And if I were O.J., I'd be plenty scared.

6 comments:

Leah said...

I heard that OJ's defense team was whining about there being no blacks on his jury, although one of the alternates is black. Maybe next time before he commits a crime he should get the demographics first.

Cicero Lost said...

I thought he only needed to get one juror out of the 12 with an unbiased opinion? Doesn't it take 12 to convict?

LadySheila said...

Love this blog.

Well, I think (you know how important my opinion is), that OJ will get off just about scot-free again. He certainly can afford a great salesman (excuse me, attorney)and according to everything I have read, when he lost in the civil suit he had friends everywhere replace everything expensive in his house with fakes (to be returned later they promised, and I'm sure they were paid for helping so he feels justified, once again, in his actions)and moved to Miami where the laws would be much more favorable to him. Is it really true he has only paid the Goldman family a mere 40,000 plus dollars? (and that coming from his famous trophy?)So, in his mind, these things are rightfully his, and as he believes this (Hallmark of the best salesmen), I think his good looks and charisma will work for him as he conveys this to the jury. After all, he is quite the charmer no matter what anyone thinks of him. We KNOW he did it, but when I look at him and listen to him, I just really can't believe it either.....Wouldn't it be great if practicing law was exactly that? He's a great saleman who knows how to find a great salesman. I wish I was wrong and since he got off scot-free in the criminal trial before, I believe it would be fair for him to get the death penalty for the new charges. Only fair....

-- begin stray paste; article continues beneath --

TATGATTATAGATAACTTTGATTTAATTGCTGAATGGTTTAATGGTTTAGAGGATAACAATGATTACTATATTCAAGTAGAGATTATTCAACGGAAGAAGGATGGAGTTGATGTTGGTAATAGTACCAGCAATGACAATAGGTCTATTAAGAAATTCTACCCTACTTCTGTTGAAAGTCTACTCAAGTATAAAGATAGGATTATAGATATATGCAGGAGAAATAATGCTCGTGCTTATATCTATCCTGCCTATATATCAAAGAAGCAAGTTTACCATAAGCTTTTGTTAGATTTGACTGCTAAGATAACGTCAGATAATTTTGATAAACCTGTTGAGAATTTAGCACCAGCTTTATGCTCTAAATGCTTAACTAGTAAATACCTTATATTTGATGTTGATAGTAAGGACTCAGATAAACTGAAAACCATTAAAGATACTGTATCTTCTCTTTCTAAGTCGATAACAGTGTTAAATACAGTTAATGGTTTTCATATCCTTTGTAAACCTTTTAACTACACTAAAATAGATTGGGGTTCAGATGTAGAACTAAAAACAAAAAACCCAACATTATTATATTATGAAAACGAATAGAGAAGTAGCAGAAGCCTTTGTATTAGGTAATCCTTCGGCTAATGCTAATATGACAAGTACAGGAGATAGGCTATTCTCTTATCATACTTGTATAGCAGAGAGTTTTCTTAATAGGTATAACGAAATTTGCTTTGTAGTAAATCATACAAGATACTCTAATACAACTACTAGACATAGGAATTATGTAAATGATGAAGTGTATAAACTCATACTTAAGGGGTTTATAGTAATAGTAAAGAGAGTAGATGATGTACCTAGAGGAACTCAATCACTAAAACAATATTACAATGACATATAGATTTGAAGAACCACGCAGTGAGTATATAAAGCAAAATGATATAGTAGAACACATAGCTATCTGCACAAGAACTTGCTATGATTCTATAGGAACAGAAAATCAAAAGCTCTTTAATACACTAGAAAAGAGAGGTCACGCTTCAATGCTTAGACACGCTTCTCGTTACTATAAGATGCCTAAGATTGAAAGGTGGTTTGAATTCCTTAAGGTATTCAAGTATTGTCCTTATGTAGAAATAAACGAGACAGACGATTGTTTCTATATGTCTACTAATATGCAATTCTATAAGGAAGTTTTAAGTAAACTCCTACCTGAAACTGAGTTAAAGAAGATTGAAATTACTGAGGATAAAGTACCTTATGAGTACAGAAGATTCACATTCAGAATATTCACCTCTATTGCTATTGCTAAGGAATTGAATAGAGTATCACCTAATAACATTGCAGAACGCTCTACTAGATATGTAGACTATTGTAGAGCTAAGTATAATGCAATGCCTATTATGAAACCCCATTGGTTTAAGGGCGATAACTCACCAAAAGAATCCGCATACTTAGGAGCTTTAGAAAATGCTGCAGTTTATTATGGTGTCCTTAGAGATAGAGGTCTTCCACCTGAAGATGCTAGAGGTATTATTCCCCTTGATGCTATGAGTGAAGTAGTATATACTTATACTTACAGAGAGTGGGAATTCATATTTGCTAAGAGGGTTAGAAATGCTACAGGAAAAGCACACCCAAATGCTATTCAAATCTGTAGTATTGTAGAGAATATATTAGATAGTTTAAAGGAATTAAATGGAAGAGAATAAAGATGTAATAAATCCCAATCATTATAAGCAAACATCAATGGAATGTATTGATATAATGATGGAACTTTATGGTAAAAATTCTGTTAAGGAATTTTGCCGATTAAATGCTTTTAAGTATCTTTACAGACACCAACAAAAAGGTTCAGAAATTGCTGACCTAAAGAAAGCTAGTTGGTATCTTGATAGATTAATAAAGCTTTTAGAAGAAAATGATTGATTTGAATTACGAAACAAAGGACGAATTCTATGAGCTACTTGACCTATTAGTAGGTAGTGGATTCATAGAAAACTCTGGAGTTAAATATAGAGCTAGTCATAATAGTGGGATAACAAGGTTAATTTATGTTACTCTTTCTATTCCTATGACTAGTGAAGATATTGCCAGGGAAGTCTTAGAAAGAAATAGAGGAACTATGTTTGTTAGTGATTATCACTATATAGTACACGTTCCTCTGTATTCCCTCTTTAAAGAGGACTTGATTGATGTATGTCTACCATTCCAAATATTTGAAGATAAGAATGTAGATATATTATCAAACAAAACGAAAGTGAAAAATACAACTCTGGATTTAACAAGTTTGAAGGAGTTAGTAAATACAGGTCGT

A Voice of Sanity said...

And we'd probably never know. No more than we knew the jurors in California all those years ago were incapable of setting aside feelings of bitterness over police injustice to the minority community and seek their retribution by letting an obviously guilty man go.

When was the standard for conviction changed to "what is obvious"? The critical point you seem to have missed is that in the original OJ case police officers violated their own rules and standards for evidence collecting procedures. They violated rules set by the state and appellate courts. The evidence technicians also violated their own rules and standards for evidence collecting procedures. They then were both shown to have perjured themselves under oath in court. One officer even took the 5th when questioned.

When the prosecution comes to court with unclean hands the only verdict allowed is not guilty. No matter what the jury believed or thought 'obvious', the fact is that the prosecution failed to offer a case that had proof that went beyond a reasonable conclusion, or, as the British say, such a conviction would be unsafe.

It shames America that people still attack this jury for doing their duty. They stood up for justice. All too many of their fellow citizens fail this test.

D said...

I couldn't agree with you more, a voice of sanity.

Anonymous said...

I think it's poetry! Tried first in LA where he plays the race card and he gets away with murder. Next he's tried in Vegas with trumped up charges and he's got an all white jury and a judge who loves to give tough sentences!

Now that's justice!